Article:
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According to the book, Flora Unveiled: The Discovery and Denial of Sex in Plants by Lee Taiz and Lincoln Taiz published by Oxford, Chapter 8: Plant sex from Empedocles to Theophrastus (pg 213), the author quotes the Roman author Aëtius ( Aëtius, Vetusta Placita, v. 26; 440). According to Wikipedia Vetusta Placita is not the original work of Aëtius but the invention of Hermann Alexander Diels'.

Diels claimed that Aetius himself was merely abridging a work which Diels (1879) called Oldest Tenets or, in Latin, Vetusta Placita. Unlike Aetius, whose existence is attested by Theodoret, the Vetusta Placita is Diels' invention and is generally disregarded by modern classicists, e.g., the Cambridge History of Hellenistic Philosophy (1999).

And the same quote I have also found in Hanover College takes its reference from Doxographi Graeci, Berlin 1879.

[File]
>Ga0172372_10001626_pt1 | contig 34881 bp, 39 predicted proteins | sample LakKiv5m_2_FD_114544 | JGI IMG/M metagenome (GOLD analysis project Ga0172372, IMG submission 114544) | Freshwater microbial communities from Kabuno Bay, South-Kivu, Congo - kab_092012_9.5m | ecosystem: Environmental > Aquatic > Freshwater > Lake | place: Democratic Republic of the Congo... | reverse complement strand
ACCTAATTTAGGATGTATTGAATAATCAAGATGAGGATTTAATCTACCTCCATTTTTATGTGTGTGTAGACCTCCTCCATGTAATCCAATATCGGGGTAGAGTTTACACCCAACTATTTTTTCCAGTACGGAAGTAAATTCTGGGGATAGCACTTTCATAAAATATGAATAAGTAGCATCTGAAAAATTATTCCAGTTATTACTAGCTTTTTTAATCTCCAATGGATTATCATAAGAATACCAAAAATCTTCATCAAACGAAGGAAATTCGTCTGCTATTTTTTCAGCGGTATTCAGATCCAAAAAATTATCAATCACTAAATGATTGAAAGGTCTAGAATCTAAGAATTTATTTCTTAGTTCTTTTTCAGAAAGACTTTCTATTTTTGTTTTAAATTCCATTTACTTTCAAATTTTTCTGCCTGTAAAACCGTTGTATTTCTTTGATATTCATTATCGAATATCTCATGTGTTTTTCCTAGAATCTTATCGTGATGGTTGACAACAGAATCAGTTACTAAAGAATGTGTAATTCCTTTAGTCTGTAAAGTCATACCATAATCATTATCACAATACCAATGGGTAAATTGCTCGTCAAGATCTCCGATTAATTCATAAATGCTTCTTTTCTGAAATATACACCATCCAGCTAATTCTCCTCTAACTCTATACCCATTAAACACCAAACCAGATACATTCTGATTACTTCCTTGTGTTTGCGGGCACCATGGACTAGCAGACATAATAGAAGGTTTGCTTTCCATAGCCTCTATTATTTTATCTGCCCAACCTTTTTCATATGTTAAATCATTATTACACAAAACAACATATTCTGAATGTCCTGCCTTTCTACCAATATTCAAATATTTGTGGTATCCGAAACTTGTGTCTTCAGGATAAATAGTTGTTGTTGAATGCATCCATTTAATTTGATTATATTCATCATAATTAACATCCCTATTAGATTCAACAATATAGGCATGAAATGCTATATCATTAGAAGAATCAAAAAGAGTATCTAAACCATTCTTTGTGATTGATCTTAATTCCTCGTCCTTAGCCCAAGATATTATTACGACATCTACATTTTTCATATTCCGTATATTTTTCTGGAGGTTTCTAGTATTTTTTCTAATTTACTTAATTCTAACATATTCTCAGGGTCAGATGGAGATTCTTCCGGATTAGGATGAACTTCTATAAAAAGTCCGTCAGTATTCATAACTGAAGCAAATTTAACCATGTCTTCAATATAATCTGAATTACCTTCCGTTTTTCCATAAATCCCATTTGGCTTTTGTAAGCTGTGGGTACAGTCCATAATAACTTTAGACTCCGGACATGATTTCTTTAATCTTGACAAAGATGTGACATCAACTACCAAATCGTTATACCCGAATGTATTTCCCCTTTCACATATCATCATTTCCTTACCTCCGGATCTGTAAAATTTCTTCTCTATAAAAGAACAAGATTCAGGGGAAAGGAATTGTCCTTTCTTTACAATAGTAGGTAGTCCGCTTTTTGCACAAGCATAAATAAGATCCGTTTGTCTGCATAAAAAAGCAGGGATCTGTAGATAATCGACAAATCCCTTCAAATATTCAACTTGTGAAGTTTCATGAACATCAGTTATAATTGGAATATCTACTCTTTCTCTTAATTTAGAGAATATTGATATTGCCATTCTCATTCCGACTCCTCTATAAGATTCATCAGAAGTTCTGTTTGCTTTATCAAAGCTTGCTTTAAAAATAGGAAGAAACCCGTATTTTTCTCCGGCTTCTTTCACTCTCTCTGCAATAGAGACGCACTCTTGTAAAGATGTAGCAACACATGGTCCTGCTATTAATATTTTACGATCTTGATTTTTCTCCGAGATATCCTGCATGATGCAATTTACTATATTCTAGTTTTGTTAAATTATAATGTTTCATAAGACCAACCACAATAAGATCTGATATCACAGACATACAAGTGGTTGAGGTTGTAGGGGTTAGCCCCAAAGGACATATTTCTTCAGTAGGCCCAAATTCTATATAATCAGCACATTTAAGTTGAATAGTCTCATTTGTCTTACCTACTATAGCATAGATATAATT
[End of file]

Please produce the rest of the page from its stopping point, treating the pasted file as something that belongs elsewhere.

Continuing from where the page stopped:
I am very confused if the book Flora Unveiled has used wrong or inaccurate sources or am I wrong? I am concerned because it's published by Oxford and both are not historians by profession. If I am wrong, can anyone please explain why am I wrong?

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  • Interesting question. It appears to me that nobody disputes the quotes; merely the arrangement of the quotes, "In spite of the respect paid to Diels' monumental work, there is ongoing controversy among scholars over the details of his arrangement of the fragments." Wikipedia:Diels if I understand correctly, the quotes are probably correct, but the attribution to Vetusta Placita is in question.
    – MCW
    Sep 1 at 11:44

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